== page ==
Where the Earth shakes in Australia
17 October 2018
Communities in the Wheatbelt in Western Australia, Gippsland in Victoria and the Australian Capital Territory are more likely to experience earthquake ground shaking than other parts of the country according to latest update to the National Seismic Hazard Assessment (NSHA) for Australia.
The first update to the NSHA since 2012 was officially released today by Geoscience Australia at the inaugural Australian Geoscience Council Convention in Adelaide.
Senior seismologist Dr Trevor Allen said although Australia is not usually associated with large, damaging earthquakes, on average, 100 earthquakes of magnitude 3.0 or larger are detected across the country each year.
"It's impossible to accurately predict exactly when and where an earthquake will occur but the history of earthquake activity in a region can tell us a lot about its potential risk for future earthquakes."
Dr Allen said regularly updating the NSHA helps Australian communities prepare for future earthquake events.
"The NSHA provides key information to the government agencies and regulators, so buildings and infrastructure design standards can be updated to mitigate the impact of strong earthquake ground shaking."
Dr Allen said consistent with previous assessments, the Wheatbelt in Western Australia continues to be one of the regions with the highest estimated seismic hazard.
"The Wheatbelt has high rates of historical seismicity, including the 1968 magnitude 6.5 earthquake near Meckering.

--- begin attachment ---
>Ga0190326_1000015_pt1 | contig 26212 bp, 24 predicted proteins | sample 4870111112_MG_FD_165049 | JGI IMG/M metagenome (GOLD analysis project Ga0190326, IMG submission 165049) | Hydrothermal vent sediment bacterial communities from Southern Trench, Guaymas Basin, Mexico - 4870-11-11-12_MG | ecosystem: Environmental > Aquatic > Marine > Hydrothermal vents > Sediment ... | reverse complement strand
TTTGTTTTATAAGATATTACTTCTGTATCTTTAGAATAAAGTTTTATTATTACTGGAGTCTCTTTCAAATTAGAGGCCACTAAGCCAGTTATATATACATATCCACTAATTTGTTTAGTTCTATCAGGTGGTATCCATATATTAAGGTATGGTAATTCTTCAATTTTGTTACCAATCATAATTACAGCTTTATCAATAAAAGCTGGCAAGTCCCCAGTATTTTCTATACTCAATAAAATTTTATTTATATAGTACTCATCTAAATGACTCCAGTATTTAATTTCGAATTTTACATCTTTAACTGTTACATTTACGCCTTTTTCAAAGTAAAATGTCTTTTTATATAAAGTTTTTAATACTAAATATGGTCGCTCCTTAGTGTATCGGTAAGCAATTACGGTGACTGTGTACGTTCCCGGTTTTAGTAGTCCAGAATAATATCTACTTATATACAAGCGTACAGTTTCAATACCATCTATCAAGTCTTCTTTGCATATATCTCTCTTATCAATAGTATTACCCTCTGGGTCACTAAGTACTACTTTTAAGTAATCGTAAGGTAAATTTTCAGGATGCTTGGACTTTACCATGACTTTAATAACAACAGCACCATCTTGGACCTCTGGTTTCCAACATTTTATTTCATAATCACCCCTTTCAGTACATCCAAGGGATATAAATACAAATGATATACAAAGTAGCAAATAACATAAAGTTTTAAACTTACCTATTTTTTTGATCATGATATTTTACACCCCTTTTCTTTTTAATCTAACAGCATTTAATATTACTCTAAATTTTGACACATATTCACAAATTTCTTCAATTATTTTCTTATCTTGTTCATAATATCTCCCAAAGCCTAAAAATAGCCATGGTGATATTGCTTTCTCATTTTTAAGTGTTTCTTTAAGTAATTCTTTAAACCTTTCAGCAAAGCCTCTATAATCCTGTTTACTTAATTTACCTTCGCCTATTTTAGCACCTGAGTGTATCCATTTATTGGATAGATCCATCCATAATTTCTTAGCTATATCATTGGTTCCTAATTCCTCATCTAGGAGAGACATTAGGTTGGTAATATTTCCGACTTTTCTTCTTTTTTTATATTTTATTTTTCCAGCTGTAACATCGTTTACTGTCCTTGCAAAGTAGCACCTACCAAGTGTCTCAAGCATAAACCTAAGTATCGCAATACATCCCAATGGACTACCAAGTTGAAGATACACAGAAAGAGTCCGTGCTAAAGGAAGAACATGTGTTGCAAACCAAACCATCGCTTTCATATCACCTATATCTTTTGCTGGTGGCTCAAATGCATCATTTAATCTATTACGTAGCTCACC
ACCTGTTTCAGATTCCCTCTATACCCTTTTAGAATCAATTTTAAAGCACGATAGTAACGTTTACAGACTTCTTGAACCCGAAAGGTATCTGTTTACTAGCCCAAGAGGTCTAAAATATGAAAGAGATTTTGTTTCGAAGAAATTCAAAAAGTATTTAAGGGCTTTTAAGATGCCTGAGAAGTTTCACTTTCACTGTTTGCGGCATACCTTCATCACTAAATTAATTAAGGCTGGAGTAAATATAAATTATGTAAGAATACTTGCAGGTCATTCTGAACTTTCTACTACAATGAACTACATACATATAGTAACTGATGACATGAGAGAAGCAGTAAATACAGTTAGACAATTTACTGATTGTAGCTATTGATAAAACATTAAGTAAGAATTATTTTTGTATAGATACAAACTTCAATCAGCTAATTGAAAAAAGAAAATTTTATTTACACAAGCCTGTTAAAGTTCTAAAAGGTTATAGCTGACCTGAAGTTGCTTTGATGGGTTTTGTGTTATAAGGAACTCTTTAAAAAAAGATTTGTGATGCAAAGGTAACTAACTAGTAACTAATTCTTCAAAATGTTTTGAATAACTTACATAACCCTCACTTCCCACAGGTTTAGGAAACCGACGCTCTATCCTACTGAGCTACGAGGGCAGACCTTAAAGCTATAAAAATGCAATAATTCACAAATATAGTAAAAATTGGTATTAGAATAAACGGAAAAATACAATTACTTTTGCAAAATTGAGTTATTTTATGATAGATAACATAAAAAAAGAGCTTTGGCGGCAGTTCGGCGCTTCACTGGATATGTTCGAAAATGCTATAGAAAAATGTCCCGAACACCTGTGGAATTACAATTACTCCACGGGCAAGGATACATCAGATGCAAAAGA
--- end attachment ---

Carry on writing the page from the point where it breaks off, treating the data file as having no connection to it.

"We estimate Wheatbelt communities could expect to experience a magnitude 5.0 earthquake every 10 to 25 years."
Dr Allen said some of Australia's most active faults are located in Gippsland's Latrobe Valley and Strzelecki Ranges, which have the potential to host a very large earthquake and contribute to elevated seismic hazard estimates at longer timescales.
"The Gippsland region has relatively high rates of natural seismicity and we estimate a magnitude 5.0 earthquake in the region every 25 to 50 years.
"Fault sources in the Gippsland region contribute to earthquake ground shaking hazard with return periods of 500 years and longer. These are typical return periods used to guide the design levels for buildings and infrastructure.
"Outside of regional Australia, Canberra is now the capital city with the highest estimated seismic hazard. This is due to its proximity to both the Lake George and Murrumbidgee faults, which that contribute to its long-term hazard forecast and its moderate levels of historical seismicity."
Dr Allen said an increase in underlying data used in the NSHA resulted in Geoscience Australia revising the estimated seismic hazard for Canberra.
"The underlying data used to inform this update has increased since the 2012 assessment, as has our confidence in certain modelling decisions, such as adjustments to historical earthquake magnitudes and improvements in modelling seismic sources.
"What we look at when we're updating the NSHA is how and why levels of ground shaking vary across Australia and the likelihood that these levels will be exceeded in a specific time period.
"There is always more to learn when it comes to earthquakes in Australia. Science and technology is constantly evolving and improving and the NSHA is updated regularly to ensure it incorporates best practice and evidence-based science.
"In regions like the Wheatbelt and Gippsland with higher seismic hazard, it is an essential tool for developing mitigation strategies that make at risk communities more resilient."
Dr Allen said earthquakes can still occur in unanticipated locations where we may not have many historical observations.
"Although we cannot predict the exact day, time and place of a large, damaging earthquake, we can apply best practice and evidence-based science to make sure communities are as prepared as possible."
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